One hundred eight participants were included in the study, divided into two independent samples. Sample size was determined by availability of subjects and resources. The first sample (from now on referred to as ‘behavioral sample’) consisted of adolescents and adults who performed the SNPT-R on a laptop or personal computer, while the second sample was comprised of adults who were scanned using fMRI while reading the stories (‘imaging sample’). All participants were required to have Dutch as their first language, to be in good health and to be free of past and present psychopathology as assessed by a self-report questionnaire. General contraindications for undergoing an MRI scan and left-handedness, evaluated by a self-report questionnaire, were exclusion criteria for the imaging sample.

Ninety-four participants signed up for the behavioral experiment; four participants were excluded from participation because they did not meet the selection criteria (n = 3: present medication use; n = 1: present phyisical disorder). Furthermore, data from three participants were excluded from analysis because they performed a version of the SNPT-R that did not match their age, leaving a total of 87 participants in the behavioral sample.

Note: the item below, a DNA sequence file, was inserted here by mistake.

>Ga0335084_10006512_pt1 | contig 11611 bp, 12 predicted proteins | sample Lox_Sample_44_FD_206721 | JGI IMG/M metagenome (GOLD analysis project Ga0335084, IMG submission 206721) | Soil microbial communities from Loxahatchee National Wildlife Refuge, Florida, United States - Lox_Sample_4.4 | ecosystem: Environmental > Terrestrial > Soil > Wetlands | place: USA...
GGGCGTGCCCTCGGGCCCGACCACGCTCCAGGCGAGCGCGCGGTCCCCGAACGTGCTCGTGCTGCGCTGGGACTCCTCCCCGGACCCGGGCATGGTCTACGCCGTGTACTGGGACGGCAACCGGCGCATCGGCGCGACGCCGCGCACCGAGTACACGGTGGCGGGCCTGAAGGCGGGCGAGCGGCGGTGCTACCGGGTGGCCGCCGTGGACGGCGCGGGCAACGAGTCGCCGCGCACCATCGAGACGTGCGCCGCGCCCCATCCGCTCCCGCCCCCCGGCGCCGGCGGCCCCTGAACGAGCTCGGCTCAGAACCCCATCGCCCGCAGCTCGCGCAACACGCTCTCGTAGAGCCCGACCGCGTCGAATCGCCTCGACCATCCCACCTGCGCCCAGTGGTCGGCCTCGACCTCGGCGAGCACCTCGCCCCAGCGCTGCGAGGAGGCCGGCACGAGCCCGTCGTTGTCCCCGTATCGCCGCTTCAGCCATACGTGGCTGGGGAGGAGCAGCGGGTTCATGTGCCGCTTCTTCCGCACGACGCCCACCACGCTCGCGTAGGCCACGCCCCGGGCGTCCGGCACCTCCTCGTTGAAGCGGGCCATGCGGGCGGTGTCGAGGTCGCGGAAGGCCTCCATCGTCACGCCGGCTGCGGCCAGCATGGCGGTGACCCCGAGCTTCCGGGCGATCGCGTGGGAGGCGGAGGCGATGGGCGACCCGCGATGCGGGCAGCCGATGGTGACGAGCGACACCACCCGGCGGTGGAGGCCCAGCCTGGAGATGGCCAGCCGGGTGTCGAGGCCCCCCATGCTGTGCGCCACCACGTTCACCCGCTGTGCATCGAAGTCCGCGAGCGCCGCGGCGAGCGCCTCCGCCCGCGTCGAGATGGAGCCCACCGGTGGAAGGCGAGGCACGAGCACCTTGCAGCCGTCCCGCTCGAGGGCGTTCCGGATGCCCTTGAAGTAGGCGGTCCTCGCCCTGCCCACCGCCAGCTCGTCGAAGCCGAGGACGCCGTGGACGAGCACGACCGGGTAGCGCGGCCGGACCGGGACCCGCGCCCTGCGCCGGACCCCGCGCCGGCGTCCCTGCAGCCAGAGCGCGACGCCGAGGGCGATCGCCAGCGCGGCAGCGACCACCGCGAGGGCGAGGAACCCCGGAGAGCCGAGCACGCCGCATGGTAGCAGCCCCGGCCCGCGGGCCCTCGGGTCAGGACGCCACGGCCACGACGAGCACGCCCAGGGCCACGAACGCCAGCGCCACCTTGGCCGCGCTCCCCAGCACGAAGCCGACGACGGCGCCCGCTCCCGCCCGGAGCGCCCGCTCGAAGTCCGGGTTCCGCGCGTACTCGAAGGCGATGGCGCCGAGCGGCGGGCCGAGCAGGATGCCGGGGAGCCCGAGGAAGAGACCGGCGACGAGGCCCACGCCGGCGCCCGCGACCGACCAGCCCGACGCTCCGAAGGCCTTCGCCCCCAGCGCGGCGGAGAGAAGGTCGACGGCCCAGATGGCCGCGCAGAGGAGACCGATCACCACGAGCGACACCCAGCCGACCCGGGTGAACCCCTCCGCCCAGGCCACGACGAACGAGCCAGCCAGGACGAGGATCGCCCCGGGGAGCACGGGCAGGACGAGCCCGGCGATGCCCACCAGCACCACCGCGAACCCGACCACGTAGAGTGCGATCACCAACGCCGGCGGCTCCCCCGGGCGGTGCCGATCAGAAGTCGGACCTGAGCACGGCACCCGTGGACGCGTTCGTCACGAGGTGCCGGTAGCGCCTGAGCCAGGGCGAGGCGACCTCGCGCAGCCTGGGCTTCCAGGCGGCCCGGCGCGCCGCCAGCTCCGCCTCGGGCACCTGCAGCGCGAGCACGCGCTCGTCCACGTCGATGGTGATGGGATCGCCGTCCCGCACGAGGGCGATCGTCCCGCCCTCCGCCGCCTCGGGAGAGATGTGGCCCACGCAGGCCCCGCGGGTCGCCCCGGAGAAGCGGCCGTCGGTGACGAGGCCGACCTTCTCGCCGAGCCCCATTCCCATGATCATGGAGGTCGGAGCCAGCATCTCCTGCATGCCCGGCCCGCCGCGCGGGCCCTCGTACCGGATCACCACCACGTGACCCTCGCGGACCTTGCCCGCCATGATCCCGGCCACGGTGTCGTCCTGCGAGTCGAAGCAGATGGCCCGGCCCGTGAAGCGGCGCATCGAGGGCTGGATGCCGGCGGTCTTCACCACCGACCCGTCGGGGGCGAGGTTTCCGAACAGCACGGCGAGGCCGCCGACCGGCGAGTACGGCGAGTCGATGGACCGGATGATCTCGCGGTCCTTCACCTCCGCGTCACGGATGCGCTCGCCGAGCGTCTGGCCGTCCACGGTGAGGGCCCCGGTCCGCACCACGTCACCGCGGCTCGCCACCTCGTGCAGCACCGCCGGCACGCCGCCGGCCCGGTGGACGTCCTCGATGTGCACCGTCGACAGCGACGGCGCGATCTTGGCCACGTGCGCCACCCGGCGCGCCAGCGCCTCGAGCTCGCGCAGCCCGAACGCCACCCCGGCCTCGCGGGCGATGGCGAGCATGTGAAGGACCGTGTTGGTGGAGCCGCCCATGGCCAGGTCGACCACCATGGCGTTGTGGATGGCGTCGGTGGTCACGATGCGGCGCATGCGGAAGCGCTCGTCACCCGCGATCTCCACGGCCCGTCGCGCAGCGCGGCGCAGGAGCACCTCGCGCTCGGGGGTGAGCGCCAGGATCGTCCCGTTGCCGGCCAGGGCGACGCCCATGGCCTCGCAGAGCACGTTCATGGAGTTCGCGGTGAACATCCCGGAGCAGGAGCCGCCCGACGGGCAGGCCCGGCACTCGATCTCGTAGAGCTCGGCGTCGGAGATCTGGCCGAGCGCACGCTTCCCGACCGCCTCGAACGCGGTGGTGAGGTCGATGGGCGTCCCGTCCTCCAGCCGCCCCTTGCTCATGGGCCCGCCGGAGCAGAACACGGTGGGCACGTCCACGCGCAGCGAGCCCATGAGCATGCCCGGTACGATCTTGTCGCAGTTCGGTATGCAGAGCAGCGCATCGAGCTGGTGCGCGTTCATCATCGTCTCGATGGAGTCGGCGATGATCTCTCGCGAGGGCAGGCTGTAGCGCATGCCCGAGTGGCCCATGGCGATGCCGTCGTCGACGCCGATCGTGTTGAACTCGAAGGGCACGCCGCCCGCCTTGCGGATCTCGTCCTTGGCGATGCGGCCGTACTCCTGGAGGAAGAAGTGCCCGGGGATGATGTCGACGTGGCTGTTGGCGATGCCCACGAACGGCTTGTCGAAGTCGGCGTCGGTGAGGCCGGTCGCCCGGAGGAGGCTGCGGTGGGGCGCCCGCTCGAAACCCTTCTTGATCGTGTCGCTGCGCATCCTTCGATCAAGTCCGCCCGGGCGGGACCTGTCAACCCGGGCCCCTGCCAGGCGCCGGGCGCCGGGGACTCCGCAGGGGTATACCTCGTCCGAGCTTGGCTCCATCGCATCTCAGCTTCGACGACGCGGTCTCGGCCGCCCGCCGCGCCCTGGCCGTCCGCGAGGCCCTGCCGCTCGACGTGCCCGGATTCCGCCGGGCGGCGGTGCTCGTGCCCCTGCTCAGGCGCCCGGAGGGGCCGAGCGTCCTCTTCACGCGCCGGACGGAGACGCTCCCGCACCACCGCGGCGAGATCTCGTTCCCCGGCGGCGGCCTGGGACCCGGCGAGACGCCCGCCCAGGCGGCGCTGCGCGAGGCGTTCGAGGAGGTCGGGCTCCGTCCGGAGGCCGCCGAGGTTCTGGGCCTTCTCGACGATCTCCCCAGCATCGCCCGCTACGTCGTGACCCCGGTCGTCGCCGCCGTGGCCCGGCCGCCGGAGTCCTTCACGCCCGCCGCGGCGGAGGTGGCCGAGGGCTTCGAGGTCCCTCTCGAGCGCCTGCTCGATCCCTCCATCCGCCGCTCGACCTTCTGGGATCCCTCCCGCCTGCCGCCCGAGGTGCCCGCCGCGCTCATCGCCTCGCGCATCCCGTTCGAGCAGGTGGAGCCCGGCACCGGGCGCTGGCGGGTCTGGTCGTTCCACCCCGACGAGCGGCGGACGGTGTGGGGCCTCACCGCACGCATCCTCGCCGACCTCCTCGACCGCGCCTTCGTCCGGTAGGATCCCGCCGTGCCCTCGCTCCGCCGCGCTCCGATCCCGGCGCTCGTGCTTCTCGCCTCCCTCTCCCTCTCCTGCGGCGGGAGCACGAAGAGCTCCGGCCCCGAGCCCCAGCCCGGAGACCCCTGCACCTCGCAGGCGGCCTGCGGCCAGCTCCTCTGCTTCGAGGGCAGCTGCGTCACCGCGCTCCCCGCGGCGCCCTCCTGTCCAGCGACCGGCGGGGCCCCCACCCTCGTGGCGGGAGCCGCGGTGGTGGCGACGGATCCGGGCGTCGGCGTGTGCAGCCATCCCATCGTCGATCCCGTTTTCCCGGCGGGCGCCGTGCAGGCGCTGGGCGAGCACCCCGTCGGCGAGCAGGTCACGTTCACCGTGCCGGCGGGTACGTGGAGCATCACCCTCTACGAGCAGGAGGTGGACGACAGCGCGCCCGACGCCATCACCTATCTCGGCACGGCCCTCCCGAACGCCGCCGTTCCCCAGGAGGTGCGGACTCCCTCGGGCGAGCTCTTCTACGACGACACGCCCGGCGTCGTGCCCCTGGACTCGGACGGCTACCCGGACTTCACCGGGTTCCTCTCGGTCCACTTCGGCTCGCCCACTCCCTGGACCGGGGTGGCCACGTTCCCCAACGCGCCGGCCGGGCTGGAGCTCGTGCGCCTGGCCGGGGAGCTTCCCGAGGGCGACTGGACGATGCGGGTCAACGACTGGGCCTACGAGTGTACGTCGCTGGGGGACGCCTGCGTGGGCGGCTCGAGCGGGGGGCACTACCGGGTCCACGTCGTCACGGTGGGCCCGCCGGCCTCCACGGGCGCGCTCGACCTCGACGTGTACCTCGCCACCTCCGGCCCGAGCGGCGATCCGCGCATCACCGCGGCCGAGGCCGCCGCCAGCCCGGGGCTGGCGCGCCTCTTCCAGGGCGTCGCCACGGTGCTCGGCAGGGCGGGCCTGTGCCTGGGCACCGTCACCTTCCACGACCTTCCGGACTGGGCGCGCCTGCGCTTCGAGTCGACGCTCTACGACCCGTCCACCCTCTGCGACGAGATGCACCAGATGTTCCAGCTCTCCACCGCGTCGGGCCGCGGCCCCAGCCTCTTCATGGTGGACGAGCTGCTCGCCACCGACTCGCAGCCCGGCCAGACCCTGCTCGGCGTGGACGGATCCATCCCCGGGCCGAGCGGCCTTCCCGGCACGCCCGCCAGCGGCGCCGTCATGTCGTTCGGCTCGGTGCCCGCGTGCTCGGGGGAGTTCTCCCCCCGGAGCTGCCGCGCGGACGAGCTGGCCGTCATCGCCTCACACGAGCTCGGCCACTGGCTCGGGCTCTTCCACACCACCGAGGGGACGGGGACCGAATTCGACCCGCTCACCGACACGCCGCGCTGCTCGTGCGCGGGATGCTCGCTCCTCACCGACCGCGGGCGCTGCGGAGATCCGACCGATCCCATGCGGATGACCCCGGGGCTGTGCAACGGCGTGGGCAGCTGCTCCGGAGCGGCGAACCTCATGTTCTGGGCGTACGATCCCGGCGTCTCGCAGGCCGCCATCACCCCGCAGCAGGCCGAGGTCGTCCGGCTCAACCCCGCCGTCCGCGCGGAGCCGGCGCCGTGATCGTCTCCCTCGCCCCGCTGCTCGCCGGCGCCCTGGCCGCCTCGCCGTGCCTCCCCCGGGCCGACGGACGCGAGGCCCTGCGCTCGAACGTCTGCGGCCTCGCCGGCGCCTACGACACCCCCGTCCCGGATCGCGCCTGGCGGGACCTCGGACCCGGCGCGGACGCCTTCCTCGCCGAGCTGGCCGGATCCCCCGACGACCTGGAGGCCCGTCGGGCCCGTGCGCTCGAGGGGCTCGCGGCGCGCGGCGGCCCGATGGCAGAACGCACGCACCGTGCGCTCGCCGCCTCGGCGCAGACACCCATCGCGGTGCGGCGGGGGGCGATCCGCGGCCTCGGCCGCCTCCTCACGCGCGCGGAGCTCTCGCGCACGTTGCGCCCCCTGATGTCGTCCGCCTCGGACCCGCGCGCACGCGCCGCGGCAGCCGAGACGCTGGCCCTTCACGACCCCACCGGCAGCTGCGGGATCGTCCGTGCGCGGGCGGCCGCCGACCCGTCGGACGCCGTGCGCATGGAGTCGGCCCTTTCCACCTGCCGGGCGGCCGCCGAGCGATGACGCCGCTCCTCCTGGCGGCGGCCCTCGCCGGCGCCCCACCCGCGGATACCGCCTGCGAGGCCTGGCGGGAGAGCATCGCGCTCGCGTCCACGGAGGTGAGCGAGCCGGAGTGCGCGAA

Twenty-three participants were screened for participation in the imaging study; one participant was excluded due to past psychopathology, one MRI session was aborted due to participant claustrophobia, resulting in a sample of 21 participants. A neuroradiologist examined all structural MRI scans; no clinically relevant abnormalities were present in any of the participants included in the imaging sample.

All participants (and in case of minors below 18 years of age, both parents) signed informed consent prior to participation. The study was approved by the Psychology Research Ethics Committee of Leiden University (behavioral sample; study numbers 2282269557 and 8070826266) and the Medical Ethical Committee of the Leiden University Medical Center (imaging sample; protocol number P12.061). Participants were recruited via flyers, in-class announcements and by word of mouth and tested between July 2013 and December 2015 (imaging sample: July—August 2013; behavioral sample adults: November—December 2014; behavioral sample adolescents: June 2015—December 2015). After performing the experiment, participants were debriefed about the aim of the study and received a compensation for partaking in the experiment (imaging sample: monetary reward; behavioral sample adults: study credits; behavioral sample adolescents: chocolate bar).